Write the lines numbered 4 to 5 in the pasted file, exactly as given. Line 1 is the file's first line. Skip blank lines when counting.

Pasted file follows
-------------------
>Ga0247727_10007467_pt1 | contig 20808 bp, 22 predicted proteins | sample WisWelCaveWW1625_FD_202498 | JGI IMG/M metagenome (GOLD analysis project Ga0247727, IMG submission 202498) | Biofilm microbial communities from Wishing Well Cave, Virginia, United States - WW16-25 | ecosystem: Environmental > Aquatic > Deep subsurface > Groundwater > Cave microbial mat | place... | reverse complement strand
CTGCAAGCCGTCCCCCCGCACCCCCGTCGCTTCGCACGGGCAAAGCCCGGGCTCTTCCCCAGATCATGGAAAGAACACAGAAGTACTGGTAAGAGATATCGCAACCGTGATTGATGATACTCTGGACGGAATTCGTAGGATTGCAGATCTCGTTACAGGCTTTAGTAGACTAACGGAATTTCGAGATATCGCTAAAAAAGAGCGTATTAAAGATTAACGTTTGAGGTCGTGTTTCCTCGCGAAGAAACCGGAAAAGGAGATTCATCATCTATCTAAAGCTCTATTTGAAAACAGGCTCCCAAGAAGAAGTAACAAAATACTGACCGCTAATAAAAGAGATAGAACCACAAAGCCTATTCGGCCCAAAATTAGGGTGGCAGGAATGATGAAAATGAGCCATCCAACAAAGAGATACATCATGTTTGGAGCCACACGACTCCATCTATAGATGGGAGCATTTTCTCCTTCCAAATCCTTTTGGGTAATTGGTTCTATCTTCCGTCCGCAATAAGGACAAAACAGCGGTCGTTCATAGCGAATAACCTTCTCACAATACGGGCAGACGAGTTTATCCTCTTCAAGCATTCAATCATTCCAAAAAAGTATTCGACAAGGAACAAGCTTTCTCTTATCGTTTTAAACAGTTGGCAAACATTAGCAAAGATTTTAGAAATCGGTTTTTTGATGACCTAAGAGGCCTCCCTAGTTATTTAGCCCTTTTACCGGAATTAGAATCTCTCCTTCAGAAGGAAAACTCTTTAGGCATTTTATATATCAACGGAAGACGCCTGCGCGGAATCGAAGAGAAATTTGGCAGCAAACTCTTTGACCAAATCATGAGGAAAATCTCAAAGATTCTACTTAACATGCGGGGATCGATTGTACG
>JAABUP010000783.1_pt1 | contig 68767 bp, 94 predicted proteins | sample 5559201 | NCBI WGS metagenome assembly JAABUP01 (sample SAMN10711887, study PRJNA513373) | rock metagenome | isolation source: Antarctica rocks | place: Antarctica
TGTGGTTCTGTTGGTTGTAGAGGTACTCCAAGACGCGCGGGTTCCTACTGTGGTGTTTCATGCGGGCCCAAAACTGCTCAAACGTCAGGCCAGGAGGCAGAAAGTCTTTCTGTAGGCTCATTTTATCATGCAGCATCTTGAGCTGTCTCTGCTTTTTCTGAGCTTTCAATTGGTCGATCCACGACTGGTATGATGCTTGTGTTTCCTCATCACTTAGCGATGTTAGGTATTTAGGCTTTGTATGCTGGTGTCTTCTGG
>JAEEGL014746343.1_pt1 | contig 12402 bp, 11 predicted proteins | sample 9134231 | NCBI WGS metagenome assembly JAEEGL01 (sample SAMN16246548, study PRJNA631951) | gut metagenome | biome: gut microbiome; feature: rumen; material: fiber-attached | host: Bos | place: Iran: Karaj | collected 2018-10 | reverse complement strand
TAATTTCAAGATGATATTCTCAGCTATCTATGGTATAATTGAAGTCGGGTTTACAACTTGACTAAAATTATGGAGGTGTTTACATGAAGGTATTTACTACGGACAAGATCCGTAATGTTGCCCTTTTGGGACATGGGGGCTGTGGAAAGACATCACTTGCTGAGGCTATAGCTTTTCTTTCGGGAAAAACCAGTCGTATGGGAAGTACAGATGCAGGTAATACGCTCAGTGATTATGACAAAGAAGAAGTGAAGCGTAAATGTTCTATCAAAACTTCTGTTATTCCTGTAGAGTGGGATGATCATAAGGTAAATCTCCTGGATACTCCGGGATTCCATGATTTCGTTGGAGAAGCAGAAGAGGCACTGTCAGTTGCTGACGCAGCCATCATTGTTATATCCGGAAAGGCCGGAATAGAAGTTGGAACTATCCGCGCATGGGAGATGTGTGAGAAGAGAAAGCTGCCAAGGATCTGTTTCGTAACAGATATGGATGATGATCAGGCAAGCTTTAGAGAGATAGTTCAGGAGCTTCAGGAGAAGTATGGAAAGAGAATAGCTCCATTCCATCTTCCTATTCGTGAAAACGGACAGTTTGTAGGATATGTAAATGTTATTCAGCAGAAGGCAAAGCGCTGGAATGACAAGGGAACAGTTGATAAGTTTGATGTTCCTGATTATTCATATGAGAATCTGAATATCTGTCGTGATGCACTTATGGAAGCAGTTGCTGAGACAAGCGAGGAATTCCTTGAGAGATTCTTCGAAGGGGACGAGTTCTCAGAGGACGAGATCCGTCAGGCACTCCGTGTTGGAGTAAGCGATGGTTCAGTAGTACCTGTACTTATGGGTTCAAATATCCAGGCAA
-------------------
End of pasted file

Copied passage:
TGTGGTTCTGTTGGTTGTAGAGGTACTCCAAGACGCGCGGGTTCCTACTGTGGTGTTTCATGCGGGCCCAAAACTGCTCAAACGTCAGGCCAGGAGGCAGAAAGTCTTTCTGTAGGCTCATTTTATCATGCAGCATCTTGAGCTGTCTCTGCTTTTTCTGAGCTTTCAATTGGTCGATCCACGACTGGTATGATGCTTGTGTTTCCTCATCACTTAGCGATGTTAGGTATTTAGGCTTTGTATGCTGGTGTCTTCTGG
>JAEEGL014746343.1_pt1 | contig 12402 bp, 11 predicted proteins | sample 9134231 | NCBI WGS metagenome assembly JAEEGL01 (sample SAMN16246548, study PRJNA631951) | gut metagenome | biome: gut microbiome; feature: rumen; material: fiber-attached | host: Bos | place: Iran: Karaj | collected 2018-10 | reverse complement strand